Of course, should a new hire prove wholly incapable of providing customer service in the required manner, corrective action should be taken outside of the regular performance recognition cycle. In an office environment, this early coaching can be supported by side-by-side or lab-based monitoring. This affords the coach the ability to communicate with the employee visually and orally while the agent is on the phone. With the coach being remote from the agent, the coach can use IM-based and possibly video tools as an alternate informal, near-concurrent coaching aid. Supervisors will need to deliver coaching feedback by phone rather than face-toface. To do this effectively, they may need to relearn the same disciplines they learned as agents dealing with customers by understanding communication techniques, the communication deficit associated with voice-only interactions, and the communication style of the employee. To better prepare coaches for the delivery of feedback over the phone, it is generally worthwhile to simulate coaching in this method with experienced agents, providing coaching in-office but over the phone.

Background noise needs to be added as a specific addition to the coaching feedback evaluation. (In truth, ambient noise levels should be considered in all coaching reviews, not as a characterization of the agent but rather as a characterization of the contact center and its technologies, facilities, and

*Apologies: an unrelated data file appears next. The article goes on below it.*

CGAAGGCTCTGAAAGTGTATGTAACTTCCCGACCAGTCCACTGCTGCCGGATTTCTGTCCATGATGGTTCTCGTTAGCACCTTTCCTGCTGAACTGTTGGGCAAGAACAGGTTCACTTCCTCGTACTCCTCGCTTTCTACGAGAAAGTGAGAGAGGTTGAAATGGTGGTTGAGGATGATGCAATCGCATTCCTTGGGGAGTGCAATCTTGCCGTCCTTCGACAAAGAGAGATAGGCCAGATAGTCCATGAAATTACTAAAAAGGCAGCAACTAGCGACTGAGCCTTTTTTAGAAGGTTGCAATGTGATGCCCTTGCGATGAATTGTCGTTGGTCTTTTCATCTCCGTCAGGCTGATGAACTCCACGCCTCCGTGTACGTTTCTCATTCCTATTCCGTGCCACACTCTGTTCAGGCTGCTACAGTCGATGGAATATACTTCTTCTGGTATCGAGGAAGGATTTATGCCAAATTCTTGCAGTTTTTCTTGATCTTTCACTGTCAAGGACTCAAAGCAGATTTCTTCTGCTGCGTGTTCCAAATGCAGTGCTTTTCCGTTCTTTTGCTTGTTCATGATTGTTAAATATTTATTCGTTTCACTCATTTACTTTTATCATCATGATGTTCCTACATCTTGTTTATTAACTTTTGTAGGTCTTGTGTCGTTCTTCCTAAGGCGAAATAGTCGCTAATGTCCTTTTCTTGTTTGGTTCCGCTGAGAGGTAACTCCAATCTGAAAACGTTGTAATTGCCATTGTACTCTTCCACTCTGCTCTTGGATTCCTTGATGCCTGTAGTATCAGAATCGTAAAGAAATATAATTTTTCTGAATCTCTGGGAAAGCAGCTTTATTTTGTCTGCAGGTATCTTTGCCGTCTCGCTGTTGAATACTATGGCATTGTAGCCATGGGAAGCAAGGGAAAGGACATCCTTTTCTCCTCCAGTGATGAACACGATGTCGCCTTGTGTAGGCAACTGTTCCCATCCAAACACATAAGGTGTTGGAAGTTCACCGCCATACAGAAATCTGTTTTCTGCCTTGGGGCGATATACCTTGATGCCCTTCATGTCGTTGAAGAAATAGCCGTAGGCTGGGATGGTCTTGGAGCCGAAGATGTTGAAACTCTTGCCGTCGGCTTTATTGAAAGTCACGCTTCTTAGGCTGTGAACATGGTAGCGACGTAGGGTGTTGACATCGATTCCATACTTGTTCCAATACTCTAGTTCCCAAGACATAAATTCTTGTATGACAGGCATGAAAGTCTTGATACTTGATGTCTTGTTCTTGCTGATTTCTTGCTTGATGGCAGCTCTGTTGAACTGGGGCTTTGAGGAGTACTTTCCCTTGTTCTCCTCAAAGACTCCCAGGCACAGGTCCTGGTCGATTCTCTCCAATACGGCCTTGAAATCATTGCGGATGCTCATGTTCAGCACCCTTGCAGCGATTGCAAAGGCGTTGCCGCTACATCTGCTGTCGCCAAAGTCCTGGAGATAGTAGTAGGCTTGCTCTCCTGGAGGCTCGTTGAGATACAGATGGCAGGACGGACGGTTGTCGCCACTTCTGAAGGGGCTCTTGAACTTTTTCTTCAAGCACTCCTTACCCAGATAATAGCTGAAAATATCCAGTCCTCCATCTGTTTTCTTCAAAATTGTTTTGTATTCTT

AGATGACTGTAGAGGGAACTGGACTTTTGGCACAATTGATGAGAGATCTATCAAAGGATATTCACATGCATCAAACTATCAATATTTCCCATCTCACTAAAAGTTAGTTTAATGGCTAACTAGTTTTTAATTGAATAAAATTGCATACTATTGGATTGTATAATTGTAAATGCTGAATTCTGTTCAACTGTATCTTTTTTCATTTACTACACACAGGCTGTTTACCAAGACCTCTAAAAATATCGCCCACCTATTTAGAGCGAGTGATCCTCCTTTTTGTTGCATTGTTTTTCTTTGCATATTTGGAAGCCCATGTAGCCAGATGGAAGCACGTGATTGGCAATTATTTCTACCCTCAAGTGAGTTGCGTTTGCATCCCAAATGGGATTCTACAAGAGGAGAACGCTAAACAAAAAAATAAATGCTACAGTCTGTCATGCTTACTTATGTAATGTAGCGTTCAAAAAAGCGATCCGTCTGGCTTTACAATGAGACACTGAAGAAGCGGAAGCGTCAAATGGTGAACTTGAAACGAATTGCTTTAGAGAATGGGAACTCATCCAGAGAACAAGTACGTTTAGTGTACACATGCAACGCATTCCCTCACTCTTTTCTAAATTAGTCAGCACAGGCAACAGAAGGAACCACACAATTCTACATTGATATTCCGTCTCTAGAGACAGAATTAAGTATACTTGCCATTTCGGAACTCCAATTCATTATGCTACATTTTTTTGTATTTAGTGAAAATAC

business practices. However, it is rarely examined.) In the telecommuting environment, particular interest should be paid to the potential aural intrusions of other family members, pets, home appliances, doorbells, etc. It is reasonable for the company to expect the home worker to limit the potential for interruption.

Implementation in Organization
In the study conducted by (Turcotte, 2010), about 85% of the workers are employees, the data were taken from the General Social Survey (GSS) in Canada from the year 2000 to 2008 periods.

Source: Statistic Canada, General Social Survey, 2001,2003,2005,2006 and 2008

Majority of them are working at a paid job or being self-employed was their main activity during the year. Professionals are among the workers most likely to work at home (Turcotte, 2010) and their tendency to work at home varies by industry. Some of the industry involving the professional workers includes health care and social assistance, educational services, public administration and so on.